Speaking of Mongol Invasions …

Dolgorsuren Dagvadorj has succeeded where Kublai Khan failed. Fighting under the name Asashoryu, he has conquered the (less and less) insular world of Japanese sumo. He was promoted to the highest rank of yokozuna (grand champion) upon the retirement of Musashimaru, the last of the two Hawai‘i yokozuna. This marks the end of one era and the beginning of another. (By strange coincidence, Musashimaru bears an uncanny resemblance to Saigo Takamori!)

Judging from the results of the Kyushu basho in November 2003, however, Tokyo-born Japanese wrestler Tochiazuma may soon be promoted to yokozuna, especially if he wins the January basho in his hometown.

Almost 50 foreign-born wrestlers are in the various ranks of sumo, with Mongolians the largest contingent, numbering nearly 30.

The November [2002] Kyushu basho was dominated by foreign-born wrestlers. While Asashoryu took the trophy in the makuuchi division (upper division), South Korean-born Kasugao defeated Mongolian-born Asasekiryu for the title in the juryo division (second division). This was the first time that foreign-born wrestlers had ever won both the makuuchi and juryo divisions in the same basho. And in the lower jonidan class, Mongolian-born Tokitenku finished first as well.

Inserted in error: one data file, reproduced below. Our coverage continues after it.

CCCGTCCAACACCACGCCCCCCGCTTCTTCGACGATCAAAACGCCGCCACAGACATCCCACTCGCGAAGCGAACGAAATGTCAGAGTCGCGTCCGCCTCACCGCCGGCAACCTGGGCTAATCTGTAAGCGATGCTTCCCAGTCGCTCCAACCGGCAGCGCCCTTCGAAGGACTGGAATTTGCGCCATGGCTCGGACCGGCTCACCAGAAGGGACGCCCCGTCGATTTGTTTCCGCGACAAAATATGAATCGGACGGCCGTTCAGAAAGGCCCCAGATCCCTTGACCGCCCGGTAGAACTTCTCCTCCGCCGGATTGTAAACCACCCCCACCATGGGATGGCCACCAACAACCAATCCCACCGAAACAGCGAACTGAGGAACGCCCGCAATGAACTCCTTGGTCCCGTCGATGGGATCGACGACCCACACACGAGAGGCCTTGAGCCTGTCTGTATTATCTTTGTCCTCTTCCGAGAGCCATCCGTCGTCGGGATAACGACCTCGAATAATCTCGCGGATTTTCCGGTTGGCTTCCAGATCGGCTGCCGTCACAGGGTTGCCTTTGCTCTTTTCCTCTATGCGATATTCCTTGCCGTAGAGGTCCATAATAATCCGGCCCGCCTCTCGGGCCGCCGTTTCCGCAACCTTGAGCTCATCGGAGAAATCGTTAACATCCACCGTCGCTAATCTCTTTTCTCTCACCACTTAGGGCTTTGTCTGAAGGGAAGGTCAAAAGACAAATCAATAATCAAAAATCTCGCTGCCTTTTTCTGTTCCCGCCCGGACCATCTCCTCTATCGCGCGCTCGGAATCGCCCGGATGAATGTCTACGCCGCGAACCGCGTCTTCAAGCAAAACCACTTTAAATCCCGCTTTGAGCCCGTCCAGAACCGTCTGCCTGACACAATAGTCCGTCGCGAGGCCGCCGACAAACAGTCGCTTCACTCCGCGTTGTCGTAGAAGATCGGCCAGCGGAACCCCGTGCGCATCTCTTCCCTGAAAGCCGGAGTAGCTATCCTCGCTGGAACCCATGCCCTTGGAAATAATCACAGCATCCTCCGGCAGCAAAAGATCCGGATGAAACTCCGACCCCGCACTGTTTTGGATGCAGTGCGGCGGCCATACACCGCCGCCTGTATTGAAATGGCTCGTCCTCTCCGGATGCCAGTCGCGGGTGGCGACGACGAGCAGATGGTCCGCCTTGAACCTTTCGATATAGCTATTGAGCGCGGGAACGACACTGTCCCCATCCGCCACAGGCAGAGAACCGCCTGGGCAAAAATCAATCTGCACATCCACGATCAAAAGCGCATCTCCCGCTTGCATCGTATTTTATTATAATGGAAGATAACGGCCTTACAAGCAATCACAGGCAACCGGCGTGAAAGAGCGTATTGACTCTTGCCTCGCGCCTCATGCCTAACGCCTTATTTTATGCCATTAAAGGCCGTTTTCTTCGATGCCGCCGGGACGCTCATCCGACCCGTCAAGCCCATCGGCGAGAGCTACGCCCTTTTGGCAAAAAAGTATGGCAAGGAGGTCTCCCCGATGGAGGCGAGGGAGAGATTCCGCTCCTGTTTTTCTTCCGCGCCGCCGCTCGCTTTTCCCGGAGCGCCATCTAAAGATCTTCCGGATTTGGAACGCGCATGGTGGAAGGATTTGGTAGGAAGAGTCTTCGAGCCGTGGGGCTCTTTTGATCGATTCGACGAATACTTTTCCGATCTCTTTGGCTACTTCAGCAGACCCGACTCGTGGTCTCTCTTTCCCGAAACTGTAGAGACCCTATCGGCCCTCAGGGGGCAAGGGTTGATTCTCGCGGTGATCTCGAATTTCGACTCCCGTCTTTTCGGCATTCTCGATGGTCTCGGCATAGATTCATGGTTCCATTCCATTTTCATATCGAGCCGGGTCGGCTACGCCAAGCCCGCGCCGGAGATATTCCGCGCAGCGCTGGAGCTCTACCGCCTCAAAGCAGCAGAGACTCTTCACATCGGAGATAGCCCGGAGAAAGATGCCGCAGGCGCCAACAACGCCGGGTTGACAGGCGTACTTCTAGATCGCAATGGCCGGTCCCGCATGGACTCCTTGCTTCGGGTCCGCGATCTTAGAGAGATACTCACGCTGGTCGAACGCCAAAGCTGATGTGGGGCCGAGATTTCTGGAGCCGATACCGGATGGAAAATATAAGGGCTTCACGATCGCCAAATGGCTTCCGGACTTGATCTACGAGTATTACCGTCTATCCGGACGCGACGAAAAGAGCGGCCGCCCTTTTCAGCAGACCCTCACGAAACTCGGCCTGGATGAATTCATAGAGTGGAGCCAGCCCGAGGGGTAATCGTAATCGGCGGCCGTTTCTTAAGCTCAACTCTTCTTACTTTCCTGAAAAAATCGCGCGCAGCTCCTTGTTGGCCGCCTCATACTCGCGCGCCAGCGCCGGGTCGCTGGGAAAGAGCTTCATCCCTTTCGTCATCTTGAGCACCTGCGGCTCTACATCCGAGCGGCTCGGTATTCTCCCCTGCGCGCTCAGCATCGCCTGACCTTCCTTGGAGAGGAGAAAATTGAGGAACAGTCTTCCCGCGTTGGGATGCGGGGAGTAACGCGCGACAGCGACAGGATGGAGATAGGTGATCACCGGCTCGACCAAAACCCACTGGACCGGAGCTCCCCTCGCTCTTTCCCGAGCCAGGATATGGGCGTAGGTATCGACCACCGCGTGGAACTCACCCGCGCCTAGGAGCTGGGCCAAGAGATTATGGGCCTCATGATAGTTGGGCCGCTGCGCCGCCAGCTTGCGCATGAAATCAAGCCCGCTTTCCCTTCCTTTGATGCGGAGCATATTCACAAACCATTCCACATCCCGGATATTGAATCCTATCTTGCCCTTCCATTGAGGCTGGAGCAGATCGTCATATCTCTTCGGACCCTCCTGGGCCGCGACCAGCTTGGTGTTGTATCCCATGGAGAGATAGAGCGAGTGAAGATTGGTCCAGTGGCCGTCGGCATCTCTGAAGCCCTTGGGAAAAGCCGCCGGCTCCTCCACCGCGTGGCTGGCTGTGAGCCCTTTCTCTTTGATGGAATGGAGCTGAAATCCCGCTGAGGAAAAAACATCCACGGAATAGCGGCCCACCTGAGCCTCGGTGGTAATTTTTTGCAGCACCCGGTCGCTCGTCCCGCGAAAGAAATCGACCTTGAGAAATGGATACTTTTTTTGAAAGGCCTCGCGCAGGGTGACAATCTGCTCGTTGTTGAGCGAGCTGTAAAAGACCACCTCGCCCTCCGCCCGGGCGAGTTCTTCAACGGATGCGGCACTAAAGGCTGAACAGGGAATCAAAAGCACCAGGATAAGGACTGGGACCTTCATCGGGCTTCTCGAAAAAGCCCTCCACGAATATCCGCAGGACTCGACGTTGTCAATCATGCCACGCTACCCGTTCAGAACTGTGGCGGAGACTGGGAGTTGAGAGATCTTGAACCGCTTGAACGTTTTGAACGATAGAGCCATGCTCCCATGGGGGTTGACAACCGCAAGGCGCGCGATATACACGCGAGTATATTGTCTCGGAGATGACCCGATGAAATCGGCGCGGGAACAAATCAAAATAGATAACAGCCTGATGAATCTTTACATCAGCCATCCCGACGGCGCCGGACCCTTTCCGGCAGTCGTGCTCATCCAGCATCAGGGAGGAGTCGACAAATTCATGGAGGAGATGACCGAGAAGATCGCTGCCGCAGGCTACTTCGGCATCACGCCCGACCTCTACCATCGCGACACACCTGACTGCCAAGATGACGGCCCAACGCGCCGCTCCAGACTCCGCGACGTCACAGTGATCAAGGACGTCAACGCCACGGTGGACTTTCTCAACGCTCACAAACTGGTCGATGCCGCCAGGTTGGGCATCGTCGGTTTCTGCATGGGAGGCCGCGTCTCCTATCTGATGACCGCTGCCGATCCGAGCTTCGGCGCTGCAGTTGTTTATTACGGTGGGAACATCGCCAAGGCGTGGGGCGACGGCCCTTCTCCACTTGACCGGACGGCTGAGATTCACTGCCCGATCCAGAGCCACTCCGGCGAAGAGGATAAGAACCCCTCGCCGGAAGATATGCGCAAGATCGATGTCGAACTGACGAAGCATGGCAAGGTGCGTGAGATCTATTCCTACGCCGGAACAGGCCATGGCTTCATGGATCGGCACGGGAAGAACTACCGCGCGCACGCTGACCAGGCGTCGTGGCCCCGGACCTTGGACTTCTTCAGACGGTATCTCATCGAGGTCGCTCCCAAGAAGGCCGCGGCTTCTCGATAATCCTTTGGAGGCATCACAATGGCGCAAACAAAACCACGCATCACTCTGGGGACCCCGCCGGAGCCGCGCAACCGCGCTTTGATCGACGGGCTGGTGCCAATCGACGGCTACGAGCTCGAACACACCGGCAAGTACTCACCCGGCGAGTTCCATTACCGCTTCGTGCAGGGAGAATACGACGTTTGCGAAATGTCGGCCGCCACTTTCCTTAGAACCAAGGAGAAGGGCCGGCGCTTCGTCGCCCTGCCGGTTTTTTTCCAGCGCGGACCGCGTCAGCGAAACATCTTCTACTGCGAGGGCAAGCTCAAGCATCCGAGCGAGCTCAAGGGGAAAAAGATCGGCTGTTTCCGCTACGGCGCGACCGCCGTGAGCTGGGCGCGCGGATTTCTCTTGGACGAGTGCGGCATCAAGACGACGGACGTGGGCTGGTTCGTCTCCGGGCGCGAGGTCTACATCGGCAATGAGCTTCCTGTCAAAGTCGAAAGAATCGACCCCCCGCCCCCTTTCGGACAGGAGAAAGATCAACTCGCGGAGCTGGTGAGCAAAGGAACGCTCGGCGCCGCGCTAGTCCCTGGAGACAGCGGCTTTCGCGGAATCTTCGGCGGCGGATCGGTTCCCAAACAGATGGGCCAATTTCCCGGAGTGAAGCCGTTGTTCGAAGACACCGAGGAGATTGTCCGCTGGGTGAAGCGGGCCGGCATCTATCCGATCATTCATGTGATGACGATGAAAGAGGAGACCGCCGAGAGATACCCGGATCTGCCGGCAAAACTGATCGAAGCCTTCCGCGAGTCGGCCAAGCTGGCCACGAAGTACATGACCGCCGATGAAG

One up-and-coming foreigner to watch is Kokkai (‘Black Sea’), Tsaguria Levan from the Republic of Georgia, who makes his major league (makuuchi division) debut in the January 2004 basho. Perhaps the most fun to watch of the Mongolians is Kyokushuzan, nicknamed “supermarket of tricks“–just like his near namesake and former Oshima stablemate, Kyokudozan, who retired in 1996.

Leave a comment

Filed under Japan, sumo

Leave a Reply

Fill in your details below or click an icon to log in:

WordPress.com Logo

You are commenting using your WordPress.com account. Log Out /  Change )

Twitter picture

You are commenting using your Twitter account. Log Out /  Change )

Facebook photo

You are commenting using your Facebook account. Log Out /  Change )

Connecting to %s

This site uses Akismet to reduce spam. Learn how your comment data is processed.